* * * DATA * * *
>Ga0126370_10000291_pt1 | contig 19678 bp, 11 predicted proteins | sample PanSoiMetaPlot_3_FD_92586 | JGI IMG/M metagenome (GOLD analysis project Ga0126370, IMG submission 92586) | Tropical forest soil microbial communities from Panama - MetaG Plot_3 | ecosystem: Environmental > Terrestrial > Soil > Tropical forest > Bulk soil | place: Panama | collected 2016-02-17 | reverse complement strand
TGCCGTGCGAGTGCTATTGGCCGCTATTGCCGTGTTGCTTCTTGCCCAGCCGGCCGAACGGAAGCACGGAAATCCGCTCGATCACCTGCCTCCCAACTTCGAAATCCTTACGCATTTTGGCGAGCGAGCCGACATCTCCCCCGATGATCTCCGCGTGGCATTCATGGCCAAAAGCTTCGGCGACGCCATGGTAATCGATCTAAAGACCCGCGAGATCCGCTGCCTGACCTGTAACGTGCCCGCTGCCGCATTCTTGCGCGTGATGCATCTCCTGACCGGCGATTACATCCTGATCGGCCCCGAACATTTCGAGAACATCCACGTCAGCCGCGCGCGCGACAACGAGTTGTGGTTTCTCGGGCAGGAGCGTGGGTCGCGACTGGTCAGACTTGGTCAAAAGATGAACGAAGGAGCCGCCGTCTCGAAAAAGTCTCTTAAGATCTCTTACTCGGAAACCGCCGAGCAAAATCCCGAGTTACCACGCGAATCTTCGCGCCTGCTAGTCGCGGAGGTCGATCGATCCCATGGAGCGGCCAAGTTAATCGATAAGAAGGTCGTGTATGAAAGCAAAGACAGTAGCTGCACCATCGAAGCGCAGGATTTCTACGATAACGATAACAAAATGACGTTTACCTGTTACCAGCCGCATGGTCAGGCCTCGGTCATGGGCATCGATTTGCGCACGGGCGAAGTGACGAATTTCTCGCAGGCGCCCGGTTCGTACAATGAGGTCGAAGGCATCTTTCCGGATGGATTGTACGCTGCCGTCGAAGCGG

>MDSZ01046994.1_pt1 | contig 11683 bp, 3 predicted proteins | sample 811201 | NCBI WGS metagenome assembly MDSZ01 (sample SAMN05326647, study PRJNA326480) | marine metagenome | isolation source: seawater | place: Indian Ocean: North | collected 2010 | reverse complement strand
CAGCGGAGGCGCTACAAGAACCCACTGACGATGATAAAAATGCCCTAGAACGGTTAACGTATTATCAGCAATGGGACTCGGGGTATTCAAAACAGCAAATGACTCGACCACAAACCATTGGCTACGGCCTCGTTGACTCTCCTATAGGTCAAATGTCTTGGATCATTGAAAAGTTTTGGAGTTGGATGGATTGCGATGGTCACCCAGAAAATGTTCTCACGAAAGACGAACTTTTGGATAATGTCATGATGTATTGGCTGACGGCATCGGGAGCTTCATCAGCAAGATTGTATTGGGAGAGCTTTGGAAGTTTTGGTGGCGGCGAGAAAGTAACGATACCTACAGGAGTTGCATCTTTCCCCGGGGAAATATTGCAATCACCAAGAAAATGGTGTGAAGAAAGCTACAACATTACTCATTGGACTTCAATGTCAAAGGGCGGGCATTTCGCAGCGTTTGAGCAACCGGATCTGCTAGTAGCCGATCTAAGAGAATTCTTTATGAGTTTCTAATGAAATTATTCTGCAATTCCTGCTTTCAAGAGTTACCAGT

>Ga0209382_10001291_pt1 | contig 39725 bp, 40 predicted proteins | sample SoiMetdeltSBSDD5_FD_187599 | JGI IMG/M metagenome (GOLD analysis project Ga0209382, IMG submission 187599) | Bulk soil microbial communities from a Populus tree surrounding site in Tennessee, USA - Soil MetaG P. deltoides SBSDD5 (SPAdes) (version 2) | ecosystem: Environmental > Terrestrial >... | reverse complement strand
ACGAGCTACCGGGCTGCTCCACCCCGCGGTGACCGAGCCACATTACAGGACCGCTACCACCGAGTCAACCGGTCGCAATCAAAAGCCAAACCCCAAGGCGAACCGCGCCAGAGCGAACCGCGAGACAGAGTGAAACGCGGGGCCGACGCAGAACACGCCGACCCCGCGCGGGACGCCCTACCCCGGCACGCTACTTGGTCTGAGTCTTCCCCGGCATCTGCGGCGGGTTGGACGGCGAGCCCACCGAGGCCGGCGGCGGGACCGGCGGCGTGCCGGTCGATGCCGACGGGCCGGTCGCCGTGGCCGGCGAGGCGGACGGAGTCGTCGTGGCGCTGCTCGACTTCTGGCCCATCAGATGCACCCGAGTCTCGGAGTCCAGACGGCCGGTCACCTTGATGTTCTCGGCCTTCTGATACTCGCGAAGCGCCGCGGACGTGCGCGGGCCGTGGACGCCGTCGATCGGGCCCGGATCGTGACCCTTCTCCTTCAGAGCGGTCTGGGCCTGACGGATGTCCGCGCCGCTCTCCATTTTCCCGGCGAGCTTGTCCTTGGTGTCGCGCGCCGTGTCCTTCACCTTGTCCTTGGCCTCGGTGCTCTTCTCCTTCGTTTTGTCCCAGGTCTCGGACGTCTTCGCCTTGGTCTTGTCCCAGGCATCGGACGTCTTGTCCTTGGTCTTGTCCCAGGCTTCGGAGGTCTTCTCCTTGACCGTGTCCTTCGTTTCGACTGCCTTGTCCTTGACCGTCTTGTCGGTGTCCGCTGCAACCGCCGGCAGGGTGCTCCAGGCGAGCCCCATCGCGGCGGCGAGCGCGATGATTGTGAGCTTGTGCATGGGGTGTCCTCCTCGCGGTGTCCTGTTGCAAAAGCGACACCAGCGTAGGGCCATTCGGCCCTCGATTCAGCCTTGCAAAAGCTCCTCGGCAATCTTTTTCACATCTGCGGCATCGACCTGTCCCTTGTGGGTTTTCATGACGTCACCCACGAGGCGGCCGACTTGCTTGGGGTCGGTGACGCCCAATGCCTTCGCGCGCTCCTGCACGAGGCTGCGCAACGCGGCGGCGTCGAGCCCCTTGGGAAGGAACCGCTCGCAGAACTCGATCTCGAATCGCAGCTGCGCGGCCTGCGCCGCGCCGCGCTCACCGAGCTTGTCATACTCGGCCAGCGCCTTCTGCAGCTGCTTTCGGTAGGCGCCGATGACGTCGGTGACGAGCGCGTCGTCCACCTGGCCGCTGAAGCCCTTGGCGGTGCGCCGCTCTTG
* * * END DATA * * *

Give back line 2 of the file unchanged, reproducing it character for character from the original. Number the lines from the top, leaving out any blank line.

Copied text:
TGCCGTGCGAGTGCTATTGGCCGCTATTGCCGTGTTGCTTCTTGCCCAGCCGGCCGAACGGAAGCACGGAAATCCGCTCGATCACCTGCCTCCCAACTTCGAAATCCTTACGCATTTTGGCGAGCGAGCCGACATCTCCCCCGATGATCTCCGCGTGGCATTCATGGCCAAAAGCTTCGGCGACGCCATGGTAATCGATCTAAAGACCCGCGAGATCCGCTGCCTGACCTGTAACGTGCCCGCTGCCGCATTCTTGCGCGTGATGCATCTCCTGACCGGCGATTACATCCTGATCGGCCCCGAACATTTCGAGAACATCCACGTCAGCCGCGCGCGCGACAACGAGTTGTGGTTTCTCGGGCAGGAGCGTGGGTCGCGACTGGTCAGACTTGGTCAAAAGATGAACGAAGGAGCCGCCGTCTCGAAAAAGTCTCTTAAGATCTCTTACTCGGAAACCGCCGAGCAAAATCCCGAGTTACCACGCGAATCTTCGCGCCTGCTAGTCGCGGAGGTCGATCGATCCCATGGAGCGGCCAAGTTAATCGATAAGAAGGTCGTGTATGAAAGCAAAGACAGTAGCTGCACCATCGAAGCGCAGGATTTCTACGATAACGATAACAAAATGACGTTTACCTGTTACCAGCCGCATGGTCAGGCCTCGGTCATGGGCATCGATTTGCGCACGGGCGAAGTGACGAATTTCTCGCAGGCGCCCGGTTCGTACAATGAGGTCGAAGGCATCTTTCCGGATGGATTGTACGCTGCCGTCGAAGCGG